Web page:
Plaintiff is correct that where the use of a cane is medically necessary, the ALJ must account for that use in the RFC assessed. Staples v. Astrue, 329 Fed.Appx. 189, 191- 92 (10th Cir. May 19, 2009) (citing Soc. Sec. Ruling (SSR) 96-9p 1996 WL 374185 at *7). But, as the opinion in Staples points out, medical necessity is shown only where the claimant presents “medical documentation establishing the need for a hand-held assistive device . . . and describing the circumstances for which it is needed.” Id. at 191 (quoting SSR. 96-9p). Here, Plaintiff has not met the standard. While the record contains evidence that Plaintiff was prescribed a cane and was observed at times to use a cane, or to have an antalgic gait, there is no evidence establishing that he needs to use a cane all the time, or the circumstances for which it is needed.

         The ALJ discussed Plaintiff's walking abilities extensively throughout his decision. (R. 21, 24-29, 31) (summarizing the record evidence and discussing, variously, use of a cane or assistive device, gait, ambulation, walking, assistance). Then, as Plaintiff suggests in his Reply Brief, the ALJ made a very succinct conclusion regarding the medical necessity for a cane:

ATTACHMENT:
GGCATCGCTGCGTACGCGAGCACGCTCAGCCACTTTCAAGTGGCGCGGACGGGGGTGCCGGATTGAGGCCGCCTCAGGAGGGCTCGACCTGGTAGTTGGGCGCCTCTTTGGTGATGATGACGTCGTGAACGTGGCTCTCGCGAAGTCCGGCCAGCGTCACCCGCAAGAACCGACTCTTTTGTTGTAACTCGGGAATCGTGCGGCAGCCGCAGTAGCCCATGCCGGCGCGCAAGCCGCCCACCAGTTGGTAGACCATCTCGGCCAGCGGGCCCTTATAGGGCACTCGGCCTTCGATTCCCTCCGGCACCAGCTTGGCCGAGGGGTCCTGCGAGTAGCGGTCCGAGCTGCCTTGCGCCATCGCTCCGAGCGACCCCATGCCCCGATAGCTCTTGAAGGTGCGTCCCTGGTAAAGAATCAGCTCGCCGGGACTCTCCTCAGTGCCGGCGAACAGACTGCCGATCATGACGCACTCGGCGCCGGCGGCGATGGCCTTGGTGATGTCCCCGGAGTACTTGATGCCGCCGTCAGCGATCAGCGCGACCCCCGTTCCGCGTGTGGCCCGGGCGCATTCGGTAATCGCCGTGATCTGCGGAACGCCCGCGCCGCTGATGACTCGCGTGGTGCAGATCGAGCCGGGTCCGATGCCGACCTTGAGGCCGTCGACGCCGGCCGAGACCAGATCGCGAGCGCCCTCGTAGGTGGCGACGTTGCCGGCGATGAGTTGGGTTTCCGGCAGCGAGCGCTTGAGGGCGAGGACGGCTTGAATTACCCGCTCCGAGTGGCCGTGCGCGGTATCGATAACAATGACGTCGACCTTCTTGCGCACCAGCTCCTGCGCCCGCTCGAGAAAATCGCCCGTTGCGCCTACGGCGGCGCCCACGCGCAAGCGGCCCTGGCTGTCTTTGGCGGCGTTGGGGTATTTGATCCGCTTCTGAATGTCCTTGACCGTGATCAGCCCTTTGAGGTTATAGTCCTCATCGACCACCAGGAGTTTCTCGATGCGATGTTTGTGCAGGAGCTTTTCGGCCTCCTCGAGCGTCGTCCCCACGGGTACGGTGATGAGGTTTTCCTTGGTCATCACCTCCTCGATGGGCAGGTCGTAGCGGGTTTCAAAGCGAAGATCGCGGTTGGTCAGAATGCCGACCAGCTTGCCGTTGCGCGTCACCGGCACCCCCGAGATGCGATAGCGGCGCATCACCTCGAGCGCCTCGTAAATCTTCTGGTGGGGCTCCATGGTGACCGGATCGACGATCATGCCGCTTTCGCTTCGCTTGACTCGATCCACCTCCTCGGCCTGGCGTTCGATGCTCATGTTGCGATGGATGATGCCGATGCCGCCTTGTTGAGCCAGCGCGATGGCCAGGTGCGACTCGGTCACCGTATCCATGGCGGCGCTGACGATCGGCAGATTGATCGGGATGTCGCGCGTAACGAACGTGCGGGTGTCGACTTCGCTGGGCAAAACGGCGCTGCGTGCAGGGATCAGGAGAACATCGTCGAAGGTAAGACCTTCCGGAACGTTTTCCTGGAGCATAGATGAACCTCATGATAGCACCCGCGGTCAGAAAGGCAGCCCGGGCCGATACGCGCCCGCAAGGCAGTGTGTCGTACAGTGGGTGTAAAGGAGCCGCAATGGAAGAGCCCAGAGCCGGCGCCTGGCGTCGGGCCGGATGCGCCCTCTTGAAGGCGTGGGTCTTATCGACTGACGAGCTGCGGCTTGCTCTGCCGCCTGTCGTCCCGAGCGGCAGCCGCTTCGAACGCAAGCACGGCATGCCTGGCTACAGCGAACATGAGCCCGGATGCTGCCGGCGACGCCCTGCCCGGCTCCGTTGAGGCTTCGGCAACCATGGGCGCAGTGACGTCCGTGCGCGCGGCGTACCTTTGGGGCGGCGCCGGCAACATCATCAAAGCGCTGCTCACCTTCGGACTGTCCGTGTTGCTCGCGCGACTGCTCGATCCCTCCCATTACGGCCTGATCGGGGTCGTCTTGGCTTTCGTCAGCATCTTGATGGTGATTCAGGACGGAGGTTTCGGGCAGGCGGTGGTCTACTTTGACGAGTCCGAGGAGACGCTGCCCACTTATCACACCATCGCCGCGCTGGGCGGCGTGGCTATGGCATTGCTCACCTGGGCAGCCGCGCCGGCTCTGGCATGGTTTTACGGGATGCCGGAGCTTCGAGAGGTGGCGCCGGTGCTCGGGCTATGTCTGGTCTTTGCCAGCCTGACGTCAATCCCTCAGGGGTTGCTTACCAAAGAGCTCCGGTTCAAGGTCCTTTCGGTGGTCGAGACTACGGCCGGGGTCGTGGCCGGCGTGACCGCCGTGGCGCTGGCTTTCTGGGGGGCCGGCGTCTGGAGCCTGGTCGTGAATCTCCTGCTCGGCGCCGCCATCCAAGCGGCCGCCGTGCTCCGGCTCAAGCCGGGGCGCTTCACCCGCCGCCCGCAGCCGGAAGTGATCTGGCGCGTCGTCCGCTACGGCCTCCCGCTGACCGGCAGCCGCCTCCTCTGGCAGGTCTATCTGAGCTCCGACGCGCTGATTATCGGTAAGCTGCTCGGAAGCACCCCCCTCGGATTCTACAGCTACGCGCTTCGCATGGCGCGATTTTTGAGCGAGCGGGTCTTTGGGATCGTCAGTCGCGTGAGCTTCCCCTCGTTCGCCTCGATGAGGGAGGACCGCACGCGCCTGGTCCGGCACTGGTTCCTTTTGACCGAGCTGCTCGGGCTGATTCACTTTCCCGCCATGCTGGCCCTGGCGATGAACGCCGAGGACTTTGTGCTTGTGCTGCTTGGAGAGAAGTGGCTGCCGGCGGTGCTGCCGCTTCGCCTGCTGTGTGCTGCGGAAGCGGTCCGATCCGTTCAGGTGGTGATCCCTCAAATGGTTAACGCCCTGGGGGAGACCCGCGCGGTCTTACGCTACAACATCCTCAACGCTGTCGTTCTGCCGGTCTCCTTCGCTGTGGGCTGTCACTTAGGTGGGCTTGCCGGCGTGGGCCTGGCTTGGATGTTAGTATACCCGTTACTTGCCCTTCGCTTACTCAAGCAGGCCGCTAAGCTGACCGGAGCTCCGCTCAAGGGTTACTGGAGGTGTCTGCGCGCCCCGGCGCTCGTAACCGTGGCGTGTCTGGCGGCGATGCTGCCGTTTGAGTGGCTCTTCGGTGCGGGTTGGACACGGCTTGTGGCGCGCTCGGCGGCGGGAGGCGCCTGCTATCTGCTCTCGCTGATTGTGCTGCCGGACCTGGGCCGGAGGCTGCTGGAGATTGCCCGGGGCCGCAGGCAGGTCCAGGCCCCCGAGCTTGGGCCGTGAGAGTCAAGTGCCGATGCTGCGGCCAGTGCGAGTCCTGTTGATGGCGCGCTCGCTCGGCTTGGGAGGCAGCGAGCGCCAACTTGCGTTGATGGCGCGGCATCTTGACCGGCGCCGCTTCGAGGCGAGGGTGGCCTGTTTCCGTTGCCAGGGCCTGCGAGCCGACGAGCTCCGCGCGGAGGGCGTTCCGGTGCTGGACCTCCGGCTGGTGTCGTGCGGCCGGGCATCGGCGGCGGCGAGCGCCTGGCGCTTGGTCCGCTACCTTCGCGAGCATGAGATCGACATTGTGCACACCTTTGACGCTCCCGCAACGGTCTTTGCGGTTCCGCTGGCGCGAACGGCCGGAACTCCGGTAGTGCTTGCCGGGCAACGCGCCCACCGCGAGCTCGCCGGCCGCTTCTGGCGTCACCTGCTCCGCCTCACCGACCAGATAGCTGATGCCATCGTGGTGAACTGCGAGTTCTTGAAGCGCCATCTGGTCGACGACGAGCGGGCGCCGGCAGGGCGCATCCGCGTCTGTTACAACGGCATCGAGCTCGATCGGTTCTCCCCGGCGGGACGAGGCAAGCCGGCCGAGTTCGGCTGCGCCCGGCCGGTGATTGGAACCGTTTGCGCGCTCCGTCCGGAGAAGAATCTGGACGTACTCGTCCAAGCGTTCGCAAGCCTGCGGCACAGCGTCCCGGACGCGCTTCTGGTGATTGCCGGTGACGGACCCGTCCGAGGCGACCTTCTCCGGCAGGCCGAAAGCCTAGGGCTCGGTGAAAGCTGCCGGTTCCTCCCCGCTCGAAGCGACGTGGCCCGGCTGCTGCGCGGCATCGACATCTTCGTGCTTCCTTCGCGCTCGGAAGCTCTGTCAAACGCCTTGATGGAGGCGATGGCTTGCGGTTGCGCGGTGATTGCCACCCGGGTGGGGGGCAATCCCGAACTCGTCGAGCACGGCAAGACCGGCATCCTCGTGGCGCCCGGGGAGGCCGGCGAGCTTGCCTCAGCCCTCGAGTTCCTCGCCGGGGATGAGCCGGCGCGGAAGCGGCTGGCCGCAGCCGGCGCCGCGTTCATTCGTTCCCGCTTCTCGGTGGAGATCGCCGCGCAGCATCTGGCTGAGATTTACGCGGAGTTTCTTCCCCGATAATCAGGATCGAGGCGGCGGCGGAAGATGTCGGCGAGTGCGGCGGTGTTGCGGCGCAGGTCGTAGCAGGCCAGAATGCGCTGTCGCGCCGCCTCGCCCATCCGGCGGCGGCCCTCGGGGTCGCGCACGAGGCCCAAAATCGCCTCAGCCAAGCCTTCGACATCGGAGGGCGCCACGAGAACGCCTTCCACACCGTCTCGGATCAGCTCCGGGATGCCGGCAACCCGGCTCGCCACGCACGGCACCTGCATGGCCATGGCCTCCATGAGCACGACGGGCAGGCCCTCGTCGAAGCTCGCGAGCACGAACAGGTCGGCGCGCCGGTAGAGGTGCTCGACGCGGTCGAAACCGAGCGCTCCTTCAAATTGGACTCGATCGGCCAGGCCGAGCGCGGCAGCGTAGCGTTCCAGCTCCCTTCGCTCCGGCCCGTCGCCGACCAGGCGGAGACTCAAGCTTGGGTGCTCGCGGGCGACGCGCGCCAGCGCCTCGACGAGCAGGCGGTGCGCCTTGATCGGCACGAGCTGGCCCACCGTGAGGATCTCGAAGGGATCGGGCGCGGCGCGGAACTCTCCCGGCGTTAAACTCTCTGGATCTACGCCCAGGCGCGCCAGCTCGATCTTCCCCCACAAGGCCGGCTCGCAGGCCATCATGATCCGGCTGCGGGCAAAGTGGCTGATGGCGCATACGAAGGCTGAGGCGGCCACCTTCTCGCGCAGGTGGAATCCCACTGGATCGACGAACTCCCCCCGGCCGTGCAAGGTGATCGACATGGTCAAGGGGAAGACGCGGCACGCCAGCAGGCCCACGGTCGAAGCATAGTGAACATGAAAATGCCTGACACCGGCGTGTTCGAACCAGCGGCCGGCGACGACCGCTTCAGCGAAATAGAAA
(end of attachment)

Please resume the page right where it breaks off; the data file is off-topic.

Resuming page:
I do not find that a cane is necessary. While the claimant was noted to have a cane on November 9, 2012 (Exhibit 17F, page 56), one month later his gait was non-antalgic (Exhibit 15F, page 3). He was then prescribed a cane on March 5, 2013 (Exhibit 12F, page 26), but gait was normal on July 15, 2013 (Exhibit 17F, page 48), September 18, 2013 (Exhibit 17F, page 41), October 11, 2013 (Exhibit 16F, page 28), December 14, 2013 (Exhibit 17F, page 32), April ...

Buy This Entire Record For $7.95

Download the entire decision to receive the complete text, official citation,
docket number, dissents and concurrences, and footnotes for this case.

Learn more about what you receive with purchase of this case.